accordingly. Indian strategists recognize that the U.S. will remain the world’s pre-
eminent economic and military power for the next several decades. As such, American
power will likely be committed to defending the status quo in the international system—
which will continue to provide the stability India requires to sustain its own economic
development. In the context of the Indian Ocean, U.S. military presence is now seen a
stabilizing factor in an otherwise fragile region.
In addition, there appears to be a recognition and acceptance by the Indian
government that Diego Garcia is an important and long-term hub for U.S. power
projection in the Indian Ocean littoral. As evidence that India has lost its aversion to the
“neo-colonial” Anglo-American facility, in 2001 and again in 2004, the Indian Navy
participated in joint exercises with the U.S. held at Diego Garcia. Furthermore, there have
been suggestions that the Indian government has encouraged Mauritius to reach a final
settlement on the sovereignty of the Chagos Archipelago that would allow for the
continued presence of the UK/U.S. facility at Diego Garcia.95 The absence of criticism of
Diego Garcia and U.S. military presence in the region has been notable at a time when
military operations in support of the War on Terror have seen a significant increase in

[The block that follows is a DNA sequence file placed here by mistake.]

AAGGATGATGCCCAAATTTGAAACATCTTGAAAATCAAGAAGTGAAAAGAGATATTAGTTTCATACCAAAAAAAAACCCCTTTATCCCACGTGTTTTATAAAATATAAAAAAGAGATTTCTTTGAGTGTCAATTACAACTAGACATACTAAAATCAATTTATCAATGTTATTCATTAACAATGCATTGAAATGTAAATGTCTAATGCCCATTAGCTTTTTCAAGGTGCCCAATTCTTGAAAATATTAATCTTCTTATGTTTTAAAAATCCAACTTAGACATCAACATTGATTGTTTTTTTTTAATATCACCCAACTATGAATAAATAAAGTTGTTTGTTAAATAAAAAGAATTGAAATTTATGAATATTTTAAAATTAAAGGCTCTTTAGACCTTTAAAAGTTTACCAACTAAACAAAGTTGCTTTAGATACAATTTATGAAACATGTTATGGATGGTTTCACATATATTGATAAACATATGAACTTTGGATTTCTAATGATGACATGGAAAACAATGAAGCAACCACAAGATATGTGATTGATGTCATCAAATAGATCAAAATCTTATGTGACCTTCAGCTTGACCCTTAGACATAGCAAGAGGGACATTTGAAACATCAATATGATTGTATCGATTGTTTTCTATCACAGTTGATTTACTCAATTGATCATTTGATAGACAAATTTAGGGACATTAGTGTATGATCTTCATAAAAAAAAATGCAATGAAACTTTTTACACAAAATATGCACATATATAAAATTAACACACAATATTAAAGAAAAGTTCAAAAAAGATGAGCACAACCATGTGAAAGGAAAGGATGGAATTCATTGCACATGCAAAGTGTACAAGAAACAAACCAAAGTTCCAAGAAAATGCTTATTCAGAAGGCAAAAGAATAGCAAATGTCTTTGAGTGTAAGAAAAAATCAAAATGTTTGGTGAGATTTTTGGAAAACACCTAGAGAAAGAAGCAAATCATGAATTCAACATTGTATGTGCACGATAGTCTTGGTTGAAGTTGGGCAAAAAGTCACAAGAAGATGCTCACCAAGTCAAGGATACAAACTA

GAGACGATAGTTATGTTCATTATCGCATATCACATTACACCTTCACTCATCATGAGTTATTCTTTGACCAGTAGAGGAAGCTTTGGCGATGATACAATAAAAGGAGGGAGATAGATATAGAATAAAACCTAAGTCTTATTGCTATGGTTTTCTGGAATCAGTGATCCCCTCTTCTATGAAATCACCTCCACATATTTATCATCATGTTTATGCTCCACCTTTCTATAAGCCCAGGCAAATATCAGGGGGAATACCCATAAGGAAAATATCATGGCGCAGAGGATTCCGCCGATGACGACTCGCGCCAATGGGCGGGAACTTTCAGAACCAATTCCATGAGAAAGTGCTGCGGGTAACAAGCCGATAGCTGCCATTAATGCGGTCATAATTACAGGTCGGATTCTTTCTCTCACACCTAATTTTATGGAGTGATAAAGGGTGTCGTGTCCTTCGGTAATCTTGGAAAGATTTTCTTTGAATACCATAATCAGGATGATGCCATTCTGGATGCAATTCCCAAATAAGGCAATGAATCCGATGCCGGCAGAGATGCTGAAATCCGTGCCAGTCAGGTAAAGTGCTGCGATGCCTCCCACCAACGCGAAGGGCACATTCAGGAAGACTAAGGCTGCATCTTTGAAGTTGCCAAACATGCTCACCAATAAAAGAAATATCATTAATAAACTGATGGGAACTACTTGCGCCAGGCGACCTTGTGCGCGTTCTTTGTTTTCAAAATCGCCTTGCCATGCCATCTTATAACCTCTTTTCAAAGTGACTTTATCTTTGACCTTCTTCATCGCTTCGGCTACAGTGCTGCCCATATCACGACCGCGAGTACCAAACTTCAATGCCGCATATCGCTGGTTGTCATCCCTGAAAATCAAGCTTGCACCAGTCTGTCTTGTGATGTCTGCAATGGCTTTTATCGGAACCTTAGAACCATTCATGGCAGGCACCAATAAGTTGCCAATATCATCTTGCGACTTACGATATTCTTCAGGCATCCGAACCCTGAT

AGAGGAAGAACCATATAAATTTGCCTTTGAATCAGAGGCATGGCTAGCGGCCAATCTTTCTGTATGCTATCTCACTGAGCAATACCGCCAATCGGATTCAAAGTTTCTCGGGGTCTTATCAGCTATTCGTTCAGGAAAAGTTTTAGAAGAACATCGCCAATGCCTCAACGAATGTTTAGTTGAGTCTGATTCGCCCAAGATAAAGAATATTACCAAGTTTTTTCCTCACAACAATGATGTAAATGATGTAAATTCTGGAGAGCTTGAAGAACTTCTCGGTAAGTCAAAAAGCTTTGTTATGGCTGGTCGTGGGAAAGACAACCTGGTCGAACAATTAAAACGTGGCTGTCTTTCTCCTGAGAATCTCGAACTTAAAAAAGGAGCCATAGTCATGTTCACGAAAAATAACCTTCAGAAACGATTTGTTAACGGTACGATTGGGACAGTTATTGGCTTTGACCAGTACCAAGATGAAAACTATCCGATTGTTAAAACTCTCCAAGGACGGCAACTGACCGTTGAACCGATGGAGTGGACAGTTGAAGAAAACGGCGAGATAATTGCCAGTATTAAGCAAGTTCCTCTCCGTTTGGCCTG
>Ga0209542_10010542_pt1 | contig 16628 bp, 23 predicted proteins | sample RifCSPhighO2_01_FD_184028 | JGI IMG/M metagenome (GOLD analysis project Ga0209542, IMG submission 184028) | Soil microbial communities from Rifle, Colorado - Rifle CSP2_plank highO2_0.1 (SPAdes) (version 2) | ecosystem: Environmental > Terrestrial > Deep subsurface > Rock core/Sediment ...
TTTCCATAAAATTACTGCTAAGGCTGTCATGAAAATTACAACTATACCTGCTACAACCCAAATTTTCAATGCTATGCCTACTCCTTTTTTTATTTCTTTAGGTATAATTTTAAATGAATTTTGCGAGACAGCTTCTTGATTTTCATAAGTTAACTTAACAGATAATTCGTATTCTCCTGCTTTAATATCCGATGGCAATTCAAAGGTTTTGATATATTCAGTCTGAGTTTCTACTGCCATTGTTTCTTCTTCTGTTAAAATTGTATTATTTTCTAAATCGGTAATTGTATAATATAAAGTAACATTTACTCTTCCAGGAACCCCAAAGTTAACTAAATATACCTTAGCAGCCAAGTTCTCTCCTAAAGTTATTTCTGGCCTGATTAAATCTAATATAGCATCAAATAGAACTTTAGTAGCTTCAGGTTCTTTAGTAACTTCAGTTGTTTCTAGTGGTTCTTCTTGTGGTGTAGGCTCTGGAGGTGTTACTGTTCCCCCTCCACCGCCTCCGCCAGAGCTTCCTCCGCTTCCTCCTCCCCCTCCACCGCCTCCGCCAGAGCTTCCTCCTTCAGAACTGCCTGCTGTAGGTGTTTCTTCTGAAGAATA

U.S. forces in Central Asia and the Horn of Africa region, as well as a significant use of
the air and naval facilities at Diego Garcia.
Since the end of the Cold War, China has replaced America as the extra-regional
actor of primary concern for Indian strategists. There is long-standing friction in the
relationship between New Delhi and Beijing: The 1962 war between the two countries
inflicted a humiliating defeat on India and created a still unresolved border dispute;
furthermore, China has been a principal supplier of weapons technology, both
conventional and nuclear, to Pakistan, India’s South Asian bête noire.96 Such tensions are
not helped by China’s on-going military buildup. On the political front, India desires to
be recognized as a great power in the international order and it is jealous of the status
accorded to China by its permanent seat on the United Nations Security Council and its
recognition as a nuclear weapons state under the Nuclear Non-Proliferation Treaty. As if
92
Ibid., p. 45-48.
93
Ibid., p. 47.
94
For a discussion of this policy and its implications, see Daniel Twining, “America’s Grand Design in
Asia,” Washington Quarterly, Vol. 30, No. 3 (Summer 2007).
95
“Mauritius May Relent on U.S. Base in Diego Garcia,” The Times of India, April 12, 2002.
96
For recent border tension between India and China see, Jo Johnson and Richard McGregor, “China
Raises Tension in India Border Dispute,” Financial Times, June 12, 2007.

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that were not enough, China’s simultaneous rise on the international scene, which is
unprecedented in modern history, further complicates relations as both nations seek
sufficient geopolitical space for their emergence as great powers.
The potential for discord between the two countries can be seen in the energy
sector: Beijing is desperate to secure hydrocarbon resources for its own expanding
economy, while India is increasingly reliant on similar energy sources. China’s efforts to